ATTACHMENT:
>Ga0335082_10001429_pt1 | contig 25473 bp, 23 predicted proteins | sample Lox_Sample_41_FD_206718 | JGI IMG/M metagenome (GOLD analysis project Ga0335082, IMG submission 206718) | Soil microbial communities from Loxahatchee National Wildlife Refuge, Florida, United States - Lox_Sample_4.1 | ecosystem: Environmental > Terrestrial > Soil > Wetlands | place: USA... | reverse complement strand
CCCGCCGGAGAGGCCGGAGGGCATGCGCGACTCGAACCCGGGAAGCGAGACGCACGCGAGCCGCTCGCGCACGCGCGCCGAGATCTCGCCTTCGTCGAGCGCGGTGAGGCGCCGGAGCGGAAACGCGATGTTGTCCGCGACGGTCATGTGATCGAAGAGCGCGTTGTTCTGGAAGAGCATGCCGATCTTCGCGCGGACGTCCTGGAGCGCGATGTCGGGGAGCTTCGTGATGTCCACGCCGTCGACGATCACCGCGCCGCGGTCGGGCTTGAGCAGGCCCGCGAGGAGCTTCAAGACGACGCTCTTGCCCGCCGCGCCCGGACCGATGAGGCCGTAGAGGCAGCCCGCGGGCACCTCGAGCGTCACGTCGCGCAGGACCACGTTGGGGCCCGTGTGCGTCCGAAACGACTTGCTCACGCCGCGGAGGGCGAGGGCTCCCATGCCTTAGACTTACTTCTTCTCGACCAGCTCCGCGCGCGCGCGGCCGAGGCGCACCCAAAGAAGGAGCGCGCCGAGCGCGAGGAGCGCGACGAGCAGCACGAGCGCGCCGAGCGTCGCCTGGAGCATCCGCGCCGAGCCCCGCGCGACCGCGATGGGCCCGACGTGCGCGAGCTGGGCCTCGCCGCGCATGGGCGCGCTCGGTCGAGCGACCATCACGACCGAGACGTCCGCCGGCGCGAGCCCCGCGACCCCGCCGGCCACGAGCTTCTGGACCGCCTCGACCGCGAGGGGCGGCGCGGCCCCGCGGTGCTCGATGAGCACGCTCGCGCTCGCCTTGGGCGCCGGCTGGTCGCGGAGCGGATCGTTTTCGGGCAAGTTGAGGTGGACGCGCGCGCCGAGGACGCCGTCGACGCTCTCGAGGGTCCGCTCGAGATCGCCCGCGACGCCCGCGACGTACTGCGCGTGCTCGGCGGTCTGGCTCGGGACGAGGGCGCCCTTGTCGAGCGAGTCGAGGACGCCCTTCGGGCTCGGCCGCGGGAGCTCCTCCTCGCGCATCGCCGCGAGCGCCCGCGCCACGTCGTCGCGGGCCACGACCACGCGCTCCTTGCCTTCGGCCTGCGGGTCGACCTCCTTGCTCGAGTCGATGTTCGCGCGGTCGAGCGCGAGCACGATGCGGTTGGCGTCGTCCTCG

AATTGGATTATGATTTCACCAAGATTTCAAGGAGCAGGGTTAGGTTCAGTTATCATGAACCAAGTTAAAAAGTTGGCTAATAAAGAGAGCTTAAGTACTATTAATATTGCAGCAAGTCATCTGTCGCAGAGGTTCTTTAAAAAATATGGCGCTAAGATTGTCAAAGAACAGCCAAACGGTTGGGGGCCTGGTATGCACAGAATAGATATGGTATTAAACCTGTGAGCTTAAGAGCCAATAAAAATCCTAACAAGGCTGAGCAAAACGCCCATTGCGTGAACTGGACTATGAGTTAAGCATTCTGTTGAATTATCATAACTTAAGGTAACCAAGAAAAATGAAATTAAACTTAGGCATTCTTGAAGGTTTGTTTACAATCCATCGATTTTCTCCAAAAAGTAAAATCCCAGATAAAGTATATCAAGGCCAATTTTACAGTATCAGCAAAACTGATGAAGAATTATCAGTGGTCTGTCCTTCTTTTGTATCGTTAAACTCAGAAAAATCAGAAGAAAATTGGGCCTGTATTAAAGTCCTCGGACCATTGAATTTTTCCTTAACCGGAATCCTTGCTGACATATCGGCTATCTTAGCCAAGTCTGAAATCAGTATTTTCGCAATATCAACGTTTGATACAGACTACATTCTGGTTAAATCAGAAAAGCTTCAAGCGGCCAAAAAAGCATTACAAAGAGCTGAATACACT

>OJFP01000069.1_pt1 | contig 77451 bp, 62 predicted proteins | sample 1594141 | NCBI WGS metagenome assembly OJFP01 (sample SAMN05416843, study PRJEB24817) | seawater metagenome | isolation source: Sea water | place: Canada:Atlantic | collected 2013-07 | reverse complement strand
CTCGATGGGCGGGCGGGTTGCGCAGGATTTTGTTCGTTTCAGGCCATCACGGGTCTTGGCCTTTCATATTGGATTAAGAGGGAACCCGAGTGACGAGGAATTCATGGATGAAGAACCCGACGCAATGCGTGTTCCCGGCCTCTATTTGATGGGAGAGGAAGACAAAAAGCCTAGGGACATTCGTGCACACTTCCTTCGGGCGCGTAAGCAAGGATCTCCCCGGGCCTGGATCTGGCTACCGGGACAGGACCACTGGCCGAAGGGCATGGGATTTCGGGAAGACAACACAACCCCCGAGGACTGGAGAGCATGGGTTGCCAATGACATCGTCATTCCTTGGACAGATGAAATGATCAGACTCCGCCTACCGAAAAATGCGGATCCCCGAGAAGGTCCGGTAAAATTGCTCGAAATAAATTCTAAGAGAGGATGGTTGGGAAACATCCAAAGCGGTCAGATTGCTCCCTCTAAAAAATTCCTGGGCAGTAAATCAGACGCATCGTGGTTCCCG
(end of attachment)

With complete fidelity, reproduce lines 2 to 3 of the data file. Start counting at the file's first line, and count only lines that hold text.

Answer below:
CCCGCCGGAGAGGCCGGAGGGCATGCGCGACTCGAACCCGGGAAGCGAGACGCACGCGAGCCGCTCGCGCACGCGCGCCGAGATCTCGCCTTCGTCGAGCGCGGTGAGGCGCCGGAGCGGAAACGCGATGTTGTCCGCGACGGTCATGTGATCGAAGAGCGCGTTGTTCTGGAAGAGCATGCCGATCTTCGCGCGGACGTCCTGGAGCGCGATGTCGGGGAGCTTCGTGATGTCCACGCCGTCGACGATCACCGCGCCGCGGTCGGGCTTGAGCAGGCCCGCGAGGAGCTTCAAGACGACGCTCTTGCCCGCCGCGCCCGGACCGATGAGGCCGTAGAGGCAGCCCGCGGGCACCTCGAGCGTCACGTCGCGCAGGACCACGTTGGGGCCCGTGTGCGTCCGAAACGACTTGCTCACGCCGCGGAGGGCGAGGGCTCCCATGCCTTAGACTTACTTCTTCTCGACCAGCTCCGCGCGCGCGCGGCCGAGGCGCACCCAAAGAAGGAGCGCGCCGAGCGCGAGGAGCGCGACGAGCAGCACGAGCGCGCCGAGCGTCGCCTGGAGCATCCGCGCCGAGCCCCGCGCGACCGCGATGGGCCCGACGTGCGCGAGCTGGGCCTCGCCGCGCATGGGCGCGCTCGGTCGAGCGACCATCACGACCGAGACGTCCGCCGGCGCGAGCCCCGCGACCCCGCCGGCCACGAGCTTCTGGACCGCCTCGACCGCGAGGGGCGGCGCGGCCCCGCGGTGCTCGATGAGCACGCTCGCGCTCGCCTTGGGCGCCGGCTGGTCGCGGAGCGGATCGTTTTCGGGCAAGTTGAGGTGGACGCGCGCGCCGAGGACGCCGTCGACGCTCTCGAGGGTCCGCTCGAGATCGCCCGCGACGCCCGCGACGTACTGCGCGTGCTCGGCGGTCTGGCTCGGGACGAGGGCGCCCTTGTCGAGCGAGTCGAGGACGCCCTTCGGGCTCGGCCGCGGGAGCTCCTCCTCGCGCATCGCCGCGAGCGCCCGCGCCACGTCGTCGCGGGCCACGACCACGCGCTCCTTGCCTTCGGCCTGCGGGTCGACCTCCTTGCTCGAGTCGATGTTCGCGCGGTCGAGCGCGAGCACGATGCGGTTGGCGTCGTCCTCG

AATTGGATTATGATTTCACCAAGATTTCAAGGAGCAGGGTTAGGTTCAGTTATCATGAACCAAGTTAAAAAGTTGGCTAATAAAGAGAGCTTAAGTACTATTAATATTGCAGCAAGTCATCTGTCGCAGAGGTTCTTTAAAAAATATGGCGCTAAGATTGTCAAAGAACAGCCAAACGGTTGGGGGCCTGGTATGCACAGAATAGATATGGTATTAAACCTGTGAGCTTAAGAGCCAATAAAAATCCTAACAAGGCTGAGCAAAACGCCCATTGCGTGAACTGGACTATGAGTTAAGCATTCTGTTGAATTATCATAACTTAAGGTAACCAAGAAAAATGAAATTAAACTTAGGCATTCTTGAAGGTTTGTTTACAATCCATCGATTTTCTCCAAAAAGTAAAATCCCAGATAAAGTATATCAAGGCCAATTTTACAGTATCAGCAAAACTGATGAAGAATTATCAGTGGTCTGTCCTTCTTTTGTATCGTTAAACTCAGAAAAATCAGAAGAAAATTGGGCCTGTATTAAAGTCCTCGGACCATTGAATTTTTCCTTAACCGGAATCCTTGCTGACATATCGGCTATCTTAGCCAAGTCTGAAATCAGTATTTTCGCAATATCAACGTTTGATACAGACTACATTCTGGTTAAATCAGAAAAGCTTCAAGCGGCCAAAAAAGCATTACAAAGAGCTGAATACACT